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Old Grapevines Thrive in California Vineyards

New registry documents many 50- to 100-year-old vines still producing wine

by Paul Franson
Rossi Ranch Vineyard historic
Rossi Ranch Vineyard in the Sonoma Valley was planted in 1910.
Dry Creek Valley, Calif.—Despite a winegrowing heritage that began before statehood, and some vines that continue to yield grapes after a century, California has never taken stock of its ancient vineyards. A dedicated group of winemakers and vineyard owners has formed the Historic Vineyard Society to catalog, validate, protect and promote California’s historic vineyards.

It’s focusing on producing vineyards planted before 1960—hence, more than 50 years old. At least one-third of the existing, producing vines must be from the original planting date. The group is not cataloging modern vineyards growing on old sites—although others are reportedly doing that.

The organization has found working vineyards dating back to the 1880s, and a surprising number more than 100 years old. They’re scattered throughout the state, many in places less famous for wine than Napa or Sonoma. That’s predictable: In established production areas, where vineyard land is expensive, growers tend to uproot old vines and plant new vineyards that produce higher yields of more popular grapes.

Zinfandel is the most prominent grape among the oldsters, but many of the antique vineyards feature Petite Sirah, Cinsault, Grand Noir, Alicante Bouschet, Carignane, Grenache and other varieties. Many grow in mixed fields, often containing a few white varieties as well as reds. They were typically co-fermented with the hope that any under-ripe grapes would contribute acidity for balance.

Some vineyards even contain Mission, the grape originally planted by Spanish missionaries and traditionally made into Angelica (must with brandy added) for sacramental use.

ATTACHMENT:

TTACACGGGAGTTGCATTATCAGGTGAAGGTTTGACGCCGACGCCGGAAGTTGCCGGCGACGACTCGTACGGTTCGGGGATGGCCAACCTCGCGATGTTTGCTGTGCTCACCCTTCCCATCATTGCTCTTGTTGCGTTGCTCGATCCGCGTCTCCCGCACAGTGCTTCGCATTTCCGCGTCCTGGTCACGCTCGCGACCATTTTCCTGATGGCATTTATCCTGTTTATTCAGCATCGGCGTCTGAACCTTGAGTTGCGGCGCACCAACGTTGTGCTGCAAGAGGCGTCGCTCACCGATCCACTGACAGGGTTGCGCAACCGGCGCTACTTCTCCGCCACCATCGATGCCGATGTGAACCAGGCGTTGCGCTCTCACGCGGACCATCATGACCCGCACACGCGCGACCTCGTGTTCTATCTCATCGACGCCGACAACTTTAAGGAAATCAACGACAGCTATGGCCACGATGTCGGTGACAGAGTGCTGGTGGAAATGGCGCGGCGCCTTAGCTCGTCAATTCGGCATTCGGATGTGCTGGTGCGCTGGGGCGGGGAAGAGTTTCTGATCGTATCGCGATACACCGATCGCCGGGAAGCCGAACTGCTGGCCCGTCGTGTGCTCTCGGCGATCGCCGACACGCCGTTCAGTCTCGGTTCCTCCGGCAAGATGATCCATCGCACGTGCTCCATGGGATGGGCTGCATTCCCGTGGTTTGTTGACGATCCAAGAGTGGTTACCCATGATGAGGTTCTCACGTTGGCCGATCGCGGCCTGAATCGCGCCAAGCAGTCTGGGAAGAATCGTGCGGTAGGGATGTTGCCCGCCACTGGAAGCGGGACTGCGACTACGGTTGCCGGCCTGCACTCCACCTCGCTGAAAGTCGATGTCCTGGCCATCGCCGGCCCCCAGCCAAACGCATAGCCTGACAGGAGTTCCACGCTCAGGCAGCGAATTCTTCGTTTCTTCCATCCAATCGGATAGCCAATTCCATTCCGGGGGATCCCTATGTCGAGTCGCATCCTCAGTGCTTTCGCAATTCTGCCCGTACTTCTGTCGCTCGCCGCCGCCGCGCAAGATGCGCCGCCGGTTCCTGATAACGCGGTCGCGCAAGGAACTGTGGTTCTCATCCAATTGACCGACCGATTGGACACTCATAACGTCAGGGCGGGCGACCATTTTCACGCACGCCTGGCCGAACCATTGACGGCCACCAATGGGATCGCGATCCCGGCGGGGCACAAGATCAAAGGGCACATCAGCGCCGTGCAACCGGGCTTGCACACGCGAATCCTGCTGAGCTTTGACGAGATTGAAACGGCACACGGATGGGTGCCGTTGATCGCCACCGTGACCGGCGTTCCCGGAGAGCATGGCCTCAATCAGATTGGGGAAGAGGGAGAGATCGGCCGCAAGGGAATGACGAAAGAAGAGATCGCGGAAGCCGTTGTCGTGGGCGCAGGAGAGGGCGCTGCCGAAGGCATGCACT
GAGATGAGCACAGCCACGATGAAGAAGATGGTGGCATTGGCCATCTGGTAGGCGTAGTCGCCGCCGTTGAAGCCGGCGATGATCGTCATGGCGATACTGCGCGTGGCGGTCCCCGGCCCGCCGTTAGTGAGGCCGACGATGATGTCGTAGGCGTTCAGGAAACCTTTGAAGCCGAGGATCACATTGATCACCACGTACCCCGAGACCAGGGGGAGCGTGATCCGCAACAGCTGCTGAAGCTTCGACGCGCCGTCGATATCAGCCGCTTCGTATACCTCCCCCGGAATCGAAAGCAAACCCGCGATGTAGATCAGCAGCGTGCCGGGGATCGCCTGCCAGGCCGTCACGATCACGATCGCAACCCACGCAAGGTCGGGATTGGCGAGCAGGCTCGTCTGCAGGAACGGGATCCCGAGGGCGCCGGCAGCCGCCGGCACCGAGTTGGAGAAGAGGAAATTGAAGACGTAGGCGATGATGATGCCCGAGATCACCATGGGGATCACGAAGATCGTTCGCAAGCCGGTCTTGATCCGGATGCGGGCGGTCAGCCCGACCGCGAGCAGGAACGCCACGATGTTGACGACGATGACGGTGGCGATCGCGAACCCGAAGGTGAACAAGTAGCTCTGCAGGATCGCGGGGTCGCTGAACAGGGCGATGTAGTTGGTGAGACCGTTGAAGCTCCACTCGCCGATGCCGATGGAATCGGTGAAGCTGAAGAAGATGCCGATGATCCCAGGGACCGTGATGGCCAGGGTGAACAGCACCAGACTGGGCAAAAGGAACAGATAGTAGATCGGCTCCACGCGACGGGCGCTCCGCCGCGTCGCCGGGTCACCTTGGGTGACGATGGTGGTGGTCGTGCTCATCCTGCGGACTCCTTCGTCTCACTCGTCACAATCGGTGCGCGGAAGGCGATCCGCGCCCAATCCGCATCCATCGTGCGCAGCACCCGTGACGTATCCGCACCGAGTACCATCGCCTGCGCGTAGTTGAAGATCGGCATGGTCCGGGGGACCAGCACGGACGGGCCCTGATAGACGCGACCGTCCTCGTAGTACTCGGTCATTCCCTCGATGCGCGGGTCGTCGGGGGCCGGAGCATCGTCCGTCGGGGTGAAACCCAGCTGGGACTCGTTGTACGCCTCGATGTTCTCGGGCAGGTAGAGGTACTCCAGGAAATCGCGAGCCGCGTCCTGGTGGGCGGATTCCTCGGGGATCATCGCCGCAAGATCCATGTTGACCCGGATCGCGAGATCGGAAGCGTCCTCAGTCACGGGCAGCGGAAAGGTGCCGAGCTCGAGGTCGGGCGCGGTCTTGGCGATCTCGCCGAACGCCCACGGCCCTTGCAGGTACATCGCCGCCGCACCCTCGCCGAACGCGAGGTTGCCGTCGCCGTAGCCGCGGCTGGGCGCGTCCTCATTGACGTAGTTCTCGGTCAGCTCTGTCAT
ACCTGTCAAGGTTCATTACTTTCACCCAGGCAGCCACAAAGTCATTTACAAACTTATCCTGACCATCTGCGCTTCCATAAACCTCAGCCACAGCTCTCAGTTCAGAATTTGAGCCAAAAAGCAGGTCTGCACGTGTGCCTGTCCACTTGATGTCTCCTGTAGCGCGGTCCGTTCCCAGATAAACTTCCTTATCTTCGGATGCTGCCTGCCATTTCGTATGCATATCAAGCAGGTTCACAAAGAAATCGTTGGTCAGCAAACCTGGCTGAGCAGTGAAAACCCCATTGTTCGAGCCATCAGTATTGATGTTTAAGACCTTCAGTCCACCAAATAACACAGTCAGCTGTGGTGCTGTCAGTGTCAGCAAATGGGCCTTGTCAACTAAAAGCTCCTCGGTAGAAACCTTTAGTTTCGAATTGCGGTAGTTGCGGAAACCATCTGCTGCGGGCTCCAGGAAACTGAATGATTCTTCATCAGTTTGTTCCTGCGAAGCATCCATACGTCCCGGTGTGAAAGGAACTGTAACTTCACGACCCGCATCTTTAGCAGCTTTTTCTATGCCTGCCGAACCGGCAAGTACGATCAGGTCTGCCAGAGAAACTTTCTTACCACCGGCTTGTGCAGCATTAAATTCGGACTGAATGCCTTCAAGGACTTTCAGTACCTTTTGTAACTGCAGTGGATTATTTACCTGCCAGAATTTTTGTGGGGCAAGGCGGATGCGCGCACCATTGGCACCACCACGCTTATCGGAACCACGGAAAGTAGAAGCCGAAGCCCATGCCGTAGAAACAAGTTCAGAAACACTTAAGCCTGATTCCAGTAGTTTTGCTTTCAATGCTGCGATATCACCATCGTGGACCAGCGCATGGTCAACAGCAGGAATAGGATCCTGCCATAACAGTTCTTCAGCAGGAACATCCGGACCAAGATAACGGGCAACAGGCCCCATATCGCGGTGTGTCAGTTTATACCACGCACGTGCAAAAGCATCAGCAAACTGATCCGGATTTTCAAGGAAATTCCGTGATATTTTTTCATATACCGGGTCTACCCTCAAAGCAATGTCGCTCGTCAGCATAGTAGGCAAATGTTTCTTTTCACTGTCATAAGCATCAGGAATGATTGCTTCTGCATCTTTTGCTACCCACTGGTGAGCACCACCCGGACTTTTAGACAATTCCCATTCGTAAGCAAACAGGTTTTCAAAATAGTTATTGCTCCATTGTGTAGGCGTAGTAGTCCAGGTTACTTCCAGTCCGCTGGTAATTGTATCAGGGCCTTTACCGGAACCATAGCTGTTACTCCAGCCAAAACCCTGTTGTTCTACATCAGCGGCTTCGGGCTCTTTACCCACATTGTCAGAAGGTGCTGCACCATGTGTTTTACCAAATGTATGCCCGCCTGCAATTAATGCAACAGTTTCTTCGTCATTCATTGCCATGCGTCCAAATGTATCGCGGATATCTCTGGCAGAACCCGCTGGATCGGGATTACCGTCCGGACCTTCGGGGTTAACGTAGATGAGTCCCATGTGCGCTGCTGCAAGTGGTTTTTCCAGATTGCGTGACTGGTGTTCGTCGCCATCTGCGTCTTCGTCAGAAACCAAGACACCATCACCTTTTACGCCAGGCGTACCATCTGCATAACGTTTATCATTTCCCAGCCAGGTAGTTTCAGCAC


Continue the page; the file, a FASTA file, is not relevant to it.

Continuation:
The idea for the society was born when Mike Dildine asked an Internet wine forum about California’s great old vine Zinfandel vineyards. Hundreds of Zin lovers responded with old vineyards.

Others joined to create the Historic Vineyard Society. Their goal is to document facts about all of California’s heritage vineyards, and to raise awareness of the unique places these vineyards represent in California and winemaking history.

Bedrock Vineyard historic
Bedrock Vineyard in the Sonoma Valley was planted between 1886 and 1888. The vineyard site, known as Madrone Ranch, was originally planted in 1854 by General William "Tecumseh" Sherman and General "Fightin" Joe Hooker.

Visiting the vines
The society recently held its first Historic Vineyard Tour and Dinner.
Members Mike Dildine, David Gates (Ridge Vineyards), Mike Officer (Carlisle Vineyards), Tegan Passalacqua (Turley Wine Cellars) and Morgan Twain-Peterson (Bedrock Vineyards) were joined by a group of growers, winemakers and press, including author David Darlington, columnist Mike Dunne of the Sacramento Bee, and wine blogger Doug Wilder, to tour historic vineyards and dine at Ridge’s Lytton Springs Winery.

The first stop was Officer’s 10-acre Carlisle Vineyard in the Russian River Valley, which was planted in 1927 by Alcide Pelletti. Next was Whitton Ranch in Alexander Valley owned by the Trentadue family and farmed under a long-term contract by Ridge Vineyards. The mixed-black “Old Patch” in this vineyard dates to 1882, and along with another 19th-century block of Carignane, makes up the core of Ridge’s classic Geyserville bottling.

The group then went to nearby Turley’s 101 Vineyard, an 80-year old mixed black vineyard in Alexander Valley. The last stop was Ridge’s winery and vineyard at Lytton Springs in nearby Dry Creek Valley. Lytton Springs Vineyard is a mixed-black vineyard planted in 1901; source of Ridge’s single-vineyard blend of the same name. 

So far, the group has identified 202 historic vineyards in California. 100 are in Sonoma County:
• 18 are in Alexander Valley
• 18 are in Dry Creek Valley
• 38 are in RRV
• 26 are in Sonoma Valley.
Of these:
• Nine were planted in the 1880s
• 20 were planted in the 1890s
• 13 were planted in the 1900s
• 18 were planted in the 1910s
• 21 were planted in the 1920s
• 11 were planted in the 1930s
• Three were planted in the 1940s
• Five were planted in the 1950s.

Interestingly, a large number were planted during Prohibition.

Of the 29 vineyards planted in Sonoma County the 19th century:
• 11 are in Sonoma Valley
• Nine are in Alexander Valley
• Seven are in RRV
• Two are in Dry Creek.

Approximate regional totals include:
• Sonoma—100
• Napa—28
• Sierra (Amador, Calaveras and El Dorado counties)—16
• East Bay (Livermore and Contra Costa)—13
• Lodi—Nine
• Central Coast (San Benito, Santa Barbara and San Luis Obispo counties)—Eight
• Santa Cruz Mountains—Six
• Lake County—Two
• Los Angeles County (Cucamonga)—Two

The organization continues to seek other old vineyards. For more information, visit o r reach Mike Dildine, who is compiling the list, at or (831) 642-9364.

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MORE » Released on 12.15.2014



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